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  • Writer's pictureTom Godfrey

Finding Your Niche with Music Lessons

The father of one of my guitar students spoke with me today after his son's lesson. I'll call his son "Sam." The dad expressed how happy he was with Sam's progress on the guitar and how important it is to him. He told me that when Sam likes doing something, he really latches onto it, and he's done this with guitar.

Sam is on the spectrum. He takes regular classes in school with some extra support. Last year, he told me that he doesn't always do well in school because he gets distracted too easily. (Sam is one of the smartest kids I've ever worked with.) On the other hand, he said he feels proud of how he's doing on the guitar.

Sam is an excellent guitar student. He's going to be entering 6th grade soon, but he's right up there with my teen and adult students. My teaching style is easy and laid back, which seems to suit Sam's needs. In private lessons, Sam is able to concentrate more easily, and he is thriving. It feels good to be able to create an environment in which Sam feels at ease.

Sam showing up to his guitar lesson as a Dementor.

Sam has enrolled in a guitar class for his upcoming 6th grade year. I told his dad that he might be surprised at how far ahead of the class he's going to be. His dad agreed and is hoping that the teacher recognizes this and finds a way to meet Sam's level.

I also told Sam's dad that this could be a major confidence booster at school. When I was young, I found my place in the world when I started playing trombone in school band. I was a major band and choir geek in high school. While a lot of teenagers struggle with figuring out what they're going to do after they graduate, I knew from the age of 11 that I was going to be a musician. Trombone, singing, and guitar have played a huge role in shaping my identity, and I hope this will be the case for Sam.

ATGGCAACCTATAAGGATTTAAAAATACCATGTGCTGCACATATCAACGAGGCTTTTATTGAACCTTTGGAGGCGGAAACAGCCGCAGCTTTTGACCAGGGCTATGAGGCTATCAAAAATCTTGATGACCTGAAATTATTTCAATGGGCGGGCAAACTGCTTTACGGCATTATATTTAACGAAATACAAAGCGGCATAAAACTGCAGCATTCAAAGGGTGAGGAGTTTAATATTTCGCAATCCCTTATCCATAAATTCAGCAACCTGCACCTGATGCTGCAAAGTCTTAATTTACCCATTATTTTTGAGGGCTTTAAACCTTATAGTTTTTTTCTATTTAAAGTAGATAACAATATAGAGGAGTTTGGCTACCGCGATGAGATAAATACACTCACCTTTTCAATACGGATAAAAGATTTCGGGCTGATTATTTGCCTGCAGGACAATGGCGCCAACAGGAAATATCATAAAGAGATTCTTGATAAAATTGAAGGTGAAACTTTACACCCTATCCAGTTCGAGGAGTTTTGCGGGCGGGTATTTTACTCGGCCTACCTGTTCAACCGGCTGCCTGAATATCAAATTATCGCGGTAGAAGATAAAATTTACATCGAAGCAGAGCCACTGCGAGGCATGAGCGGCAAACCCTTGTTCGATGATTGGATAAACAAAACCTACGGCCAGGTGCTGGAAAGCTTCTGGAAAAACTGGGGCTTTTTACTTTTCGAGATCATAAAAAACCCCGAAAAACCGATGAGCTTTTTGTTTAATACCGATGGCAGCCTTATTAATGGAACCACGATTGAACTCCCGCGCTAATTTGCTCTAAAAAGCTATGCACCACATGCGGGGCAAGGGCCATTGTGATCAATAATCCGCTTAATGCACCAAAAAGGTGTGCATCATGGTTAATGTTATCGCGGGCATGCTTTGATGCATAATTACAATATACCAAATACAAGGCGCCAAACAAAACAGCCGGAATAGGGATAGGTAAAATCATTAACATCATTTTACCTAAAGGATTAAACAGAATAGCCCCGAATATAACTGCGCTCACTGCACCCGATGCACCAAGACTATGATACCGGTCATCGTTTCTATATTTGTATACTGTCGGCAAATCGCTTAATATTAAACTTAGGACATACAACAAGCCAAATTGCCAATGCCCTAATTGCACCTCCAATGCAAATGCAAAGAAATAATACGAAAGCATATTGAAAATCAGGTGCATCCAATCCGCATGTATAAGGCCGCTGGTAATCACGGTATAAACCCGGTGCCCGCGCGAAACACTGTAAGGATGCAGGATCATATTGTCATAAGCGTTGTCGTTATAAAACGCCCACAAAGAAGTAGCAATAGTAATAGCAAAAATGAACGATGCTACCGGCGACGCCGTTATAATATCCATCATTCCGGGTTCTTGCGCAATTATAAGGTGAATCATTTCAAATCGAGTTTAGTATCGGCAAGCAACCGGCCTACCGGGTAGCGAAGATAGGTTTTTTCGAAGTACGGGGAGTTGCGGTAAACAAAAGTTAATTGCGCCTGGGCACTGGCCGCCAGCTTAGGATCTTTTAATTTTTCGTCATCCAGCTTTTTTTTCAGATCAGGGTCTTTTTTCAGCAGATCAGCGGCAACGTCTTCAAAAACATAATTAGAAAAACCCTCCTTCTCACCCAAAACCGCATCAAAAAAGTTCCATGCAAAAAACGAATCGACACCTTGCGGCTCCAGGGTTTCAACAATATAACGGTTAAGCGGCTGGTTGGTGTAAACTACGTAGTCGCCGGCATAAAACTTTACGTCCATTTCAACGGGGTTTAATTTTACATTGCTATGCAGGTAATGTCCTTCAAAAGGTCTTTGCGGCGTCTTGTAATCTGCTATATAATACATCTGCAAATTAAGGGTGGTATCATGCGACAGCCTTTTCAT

I'm not sure when to tell Sam that I think he has the potential to be a really great musician. I want to encourage him, but I don't want him to feel pressured into it. I told Sam's dad as much. At some point, Sam will report how he's doing in his 6th grade guitar class. That might be a good time to tell him what I think of his potential.

Whether Sam ultimately decides to become a professional musician or not is beside the point. Of course I would get great satisfaction if Sam became a pro and even surpassed me, but what I really wish for Sam is that he is able to feel confident at school and in life, and that his music lessons might have something to do with that.

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